Memories of JoJo White from Mark C. Bodanza's book, Make it Count

The late JoJo White has always been one of my favorite all-time Celtics, and I don't entirely know why. What I do know is that above all he was a true gentleman who also happened to be one hell of a basketball player.

All of the following blockquotes are via Mark C. Bodanza's fine biography of JoJo White, Make it Count. My first clear recollection of JoJo came during the 1968 Olympics when White, then a member of the Kansas Jayhawks, teamed with center Spencer Heywood and guard Charlie Scott during turbulent times to take the gold medal.

JoJo White was not conflicted by polititcs or race relations. The young man from St. Louis came to play the game he loved. To play for his country was an honor and not an exercise in analyzing the social or racial structure, as flawed as it might be, of the United States.

Many Celtics fans may forget that drafting White with the 9th pick in the 1969 NBA draft was another of many coups by Boston mastermind, Red Auerbach. JoJo was slated by many to go as high as #2 but drifted to the 9th spot after being drafted by the US Army. The other NBA teams simply did not want to wait two years for White's services.

Sitting coyly with the ninth pick in the first round of the NBA's 1969 draft was the cigar-chomping, cards-close-to-the-vest Celtics General Manager, Red Auerbach. Red could hardly contain demonstrable signs of good fortune - but characteristically, he did.

It turns out that even though he had been drafted by the Army, he never served in that branch of the military. Instead, he enlisted as a reserve in the Marines and was ready to take to the parquet in November of 1969. How did this all happen? Trust me, it is extremely involved, but White gave us a condensed version, simply stating, "Red was very powerful." It came down to politics at the highest level, and Red Auerbach, as usual, won. It is worth buying Bodanza's book just for the few pages focused on the mechanics of JoJo's path from an Army draftee to Boston Garden.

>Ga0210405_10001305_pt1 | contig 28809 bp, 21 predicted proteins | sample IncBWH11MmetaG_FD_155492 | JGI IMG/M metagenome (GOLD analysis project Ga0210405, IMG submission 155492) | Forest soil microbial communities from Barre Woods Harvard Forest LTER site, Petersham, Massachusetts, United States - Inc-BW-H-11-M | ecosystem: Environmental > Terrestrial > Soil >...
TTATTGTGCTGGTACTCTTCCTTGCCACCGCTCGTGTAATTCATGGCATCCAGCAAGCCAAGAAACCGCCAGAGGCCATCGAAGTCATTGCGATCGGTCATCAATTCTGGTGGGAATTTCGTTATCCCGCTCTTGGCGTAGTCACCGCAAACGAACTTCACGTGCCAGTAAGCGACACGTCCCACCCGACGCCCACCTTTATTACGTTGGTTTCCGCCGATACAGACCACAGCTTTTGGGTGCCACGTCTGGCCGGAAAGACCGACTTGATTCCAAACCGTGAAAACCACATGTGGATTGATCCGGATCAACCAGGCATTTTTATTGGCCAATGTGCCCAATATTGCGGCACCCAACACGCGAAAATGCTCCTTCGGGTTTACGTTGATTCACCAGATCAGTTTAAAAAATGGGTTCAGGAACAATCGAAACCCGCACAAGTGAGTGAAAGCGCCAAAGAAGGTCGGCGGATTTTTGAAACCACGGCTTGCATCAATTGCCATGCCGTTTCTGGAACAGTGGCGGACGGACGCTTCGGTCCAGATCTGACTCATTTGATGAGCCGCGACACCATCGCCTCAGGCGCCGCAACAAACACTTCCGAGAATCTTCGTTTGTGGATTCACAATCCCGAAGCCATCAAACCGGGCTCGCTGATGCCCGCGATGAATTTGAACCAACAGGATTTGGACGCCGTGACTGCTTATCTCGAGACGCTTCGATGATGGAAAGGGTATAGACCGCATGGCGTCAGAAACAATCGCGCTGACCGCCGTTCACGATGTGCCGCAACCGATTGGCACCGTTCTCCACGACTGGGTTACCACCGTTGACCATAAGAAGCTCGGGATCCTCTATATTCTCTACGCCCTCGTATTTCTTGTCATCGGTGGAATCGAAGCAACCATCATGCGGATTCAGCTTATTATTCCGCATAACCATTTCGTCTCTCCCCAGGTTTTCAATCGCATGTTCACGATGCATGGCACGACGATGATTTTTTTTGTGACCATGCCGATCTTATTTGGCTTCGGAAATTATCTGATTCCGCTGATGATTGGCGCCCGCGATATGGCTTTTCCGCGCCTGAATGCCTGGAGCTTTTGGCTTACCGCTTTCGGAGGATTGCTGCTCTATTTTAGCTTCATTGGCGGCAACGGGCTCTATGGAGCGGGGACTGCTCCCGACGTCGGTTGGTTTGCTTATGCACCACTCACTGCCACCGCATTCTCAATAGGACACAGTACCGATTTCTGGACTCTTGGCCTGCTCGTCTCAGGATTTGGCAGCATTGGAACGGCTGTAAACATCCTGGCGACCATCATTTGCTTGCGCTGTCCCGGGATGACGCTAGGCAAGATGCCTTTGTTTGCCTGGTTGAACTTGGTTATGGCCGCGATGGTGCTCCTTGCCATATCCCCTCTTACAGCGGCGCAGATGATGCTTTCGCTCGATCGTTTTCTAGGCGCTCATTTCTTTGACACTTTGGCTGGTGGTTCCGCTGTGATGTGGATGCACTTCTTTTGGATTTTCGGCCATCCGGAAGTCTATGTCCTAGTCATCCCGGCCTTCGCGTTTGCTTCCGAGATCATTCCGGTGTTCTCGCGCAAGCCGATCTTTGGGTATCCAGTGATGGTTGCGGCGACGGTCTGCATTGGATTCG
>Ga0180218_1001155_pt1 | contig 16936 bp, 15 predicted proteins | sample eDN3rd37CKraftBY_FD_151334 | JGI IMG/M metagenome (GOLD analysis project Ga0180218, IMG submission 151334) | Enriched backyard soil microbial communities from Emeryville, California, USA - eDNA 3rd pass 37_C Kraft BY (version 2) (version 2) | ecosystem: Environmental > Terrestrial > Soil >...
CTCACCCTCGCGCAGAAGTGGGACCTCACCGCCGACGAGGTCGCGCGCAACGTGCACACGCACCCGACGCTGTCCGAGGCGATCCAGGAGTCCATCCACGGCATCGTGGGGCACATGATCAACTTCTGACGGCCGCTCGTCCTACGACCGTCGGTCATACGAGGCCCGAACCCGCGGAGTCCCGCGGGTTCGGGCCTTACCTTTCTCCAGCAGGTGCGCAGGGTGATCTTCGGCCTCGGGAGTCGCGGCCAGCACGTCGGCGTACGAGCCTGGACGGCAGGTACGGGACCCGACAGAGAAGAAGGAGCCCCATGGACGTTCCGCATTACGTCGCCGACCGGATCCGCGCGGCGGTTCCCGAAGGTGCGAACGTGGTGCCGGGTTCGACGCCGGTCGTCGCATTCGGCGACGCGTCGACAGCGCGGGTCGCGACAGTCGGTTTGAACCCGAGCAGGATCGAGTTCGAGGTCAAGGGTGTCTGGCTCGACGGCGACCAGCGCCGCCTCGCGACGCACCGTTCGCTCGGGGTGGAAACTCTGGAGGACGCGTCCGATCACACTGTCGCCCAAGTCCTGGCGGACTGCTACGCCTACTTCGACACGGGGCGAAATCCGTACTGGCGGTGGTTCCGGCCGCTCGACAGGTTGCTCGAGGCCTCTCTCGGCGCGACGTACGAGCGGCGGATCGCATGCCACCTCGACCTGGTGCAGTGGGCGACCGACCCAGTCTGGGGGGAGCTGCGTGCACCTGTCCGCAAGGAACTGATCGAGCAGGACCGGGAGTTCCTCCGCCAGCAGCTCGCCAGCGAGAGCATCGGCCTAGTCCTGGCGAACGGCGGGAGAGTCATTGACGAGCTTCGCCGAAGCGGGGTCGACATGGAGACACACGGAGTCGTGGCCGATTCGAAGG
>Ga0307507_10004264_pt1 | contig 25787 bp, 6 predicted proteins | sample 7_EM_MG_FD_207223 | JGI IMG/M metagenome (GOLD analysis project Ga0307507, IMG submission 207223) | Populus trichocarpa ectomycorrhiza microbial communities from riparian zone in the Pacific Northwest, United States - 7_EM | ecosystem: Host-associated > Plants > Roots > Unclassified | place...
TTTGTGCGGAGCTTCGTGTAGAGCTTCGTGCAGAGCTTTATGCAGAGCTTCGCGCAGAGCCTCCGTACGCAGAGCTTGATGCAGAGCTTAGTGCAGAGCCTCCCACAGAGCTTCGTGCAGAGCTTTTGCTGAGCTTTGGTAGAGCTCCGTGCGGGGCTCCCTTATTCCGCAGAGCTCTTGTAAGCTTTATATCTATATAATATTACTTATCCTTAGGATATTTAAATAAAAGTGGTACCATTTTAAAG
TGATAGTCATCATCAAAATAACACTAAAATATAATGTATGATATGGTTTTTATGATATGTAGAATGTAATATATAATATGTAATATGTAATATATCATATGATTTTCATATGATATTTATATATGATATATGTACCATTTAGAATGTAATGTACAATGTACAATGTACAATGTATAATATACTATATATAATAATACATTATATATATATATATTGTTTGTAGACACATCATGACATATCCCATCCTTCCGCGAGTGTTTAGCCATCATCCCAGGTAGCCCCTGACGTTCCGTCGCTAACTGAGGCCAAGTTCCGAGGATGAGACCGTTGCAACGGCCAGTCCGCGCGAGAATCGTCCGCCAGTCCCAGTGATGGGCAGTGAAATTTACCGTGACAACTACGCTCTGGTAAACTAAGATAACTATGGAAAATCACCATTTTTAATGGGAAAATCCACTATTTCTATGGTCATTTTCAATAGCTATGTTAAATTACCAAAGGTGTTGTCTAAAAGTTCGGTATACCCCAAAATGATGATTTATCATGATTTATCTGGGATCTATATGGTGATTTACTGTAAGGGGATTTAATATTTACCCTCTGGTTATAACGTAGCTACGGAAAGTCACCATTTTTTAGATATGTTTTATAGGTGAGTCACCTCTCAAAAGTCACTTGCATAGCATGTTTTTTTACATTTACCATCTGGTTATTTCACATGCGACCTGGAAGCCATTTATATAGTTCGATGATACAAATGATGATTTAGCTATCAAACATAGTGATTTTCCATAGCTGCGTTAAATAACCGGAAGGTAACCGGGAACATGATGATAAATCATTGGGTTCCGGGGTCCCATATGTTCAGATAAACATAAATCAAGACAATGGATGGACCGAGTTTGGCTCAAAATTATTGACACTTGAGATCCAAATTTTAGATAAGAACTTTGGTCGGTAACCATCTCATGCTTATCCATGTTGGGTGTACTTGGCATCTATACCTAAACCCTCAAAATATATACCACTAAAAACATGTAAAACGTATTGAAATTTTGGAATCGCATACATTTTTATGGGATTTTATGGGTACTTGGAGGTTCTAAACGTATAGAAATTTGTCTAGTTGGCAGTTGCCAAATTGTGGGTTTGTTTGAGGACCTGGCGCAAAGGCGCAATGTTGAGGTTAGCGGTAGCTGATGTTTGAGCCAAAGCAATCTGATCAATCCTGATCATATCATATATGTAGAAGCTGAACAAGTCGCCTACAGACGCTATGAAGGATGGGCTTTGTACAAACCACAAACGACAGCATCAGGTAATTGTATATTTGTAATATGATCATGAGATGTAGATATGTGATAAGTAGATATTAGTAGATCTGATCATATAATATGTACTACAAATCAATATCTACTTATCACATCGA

JoJo White with Lisa Lane McCarty at Make it Count book signing

White had a fine rookie season but his team went through some tough times. That changed with the drafting of center Dave Cowens with the fourth pick in the 1970 NBA draft. The trio of White, Cowens and John Havlicek would bring the Celtics two Championships in the 1970's. I have written in the past of JoJo's cock-his-arm-like-the-hammer-on-a-gun jump shot. Big Red noticed that and worked on rebounding any shots that White might miss.

Dave Cowens remembers rebounding for JoJo at practice when Cowens was a Celtics Rookie. JoJo had a low shot without a great deal of arc, and Cowens became a student of where the ball would bounce if JoJo missed his shot.

One of White's great performances came in what many call "the greatest game ever played" when he led the team to victory in the 3-overtime game of the NBA Finals versus the Phoenix Suns. I will never forget that game.

I have my copy of Make it Count in front of me as I write this, signed by both Mark and JoJo. I highly recommend it to any NBA fan out there. I thank Mark for his support as I became a writer for CelticsLife almost exactly one year ago.

JoJo died on January 16, 2018 from pneumonia after a battle with dementia. Tommy Heinsohn called White "The forgotten Celtic". I won't be forgetting him. To me, he is the true gentleman who just happened to be a great basketball player. Quite a man.

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Photo via Dick Raphael/NBAE/Getty Images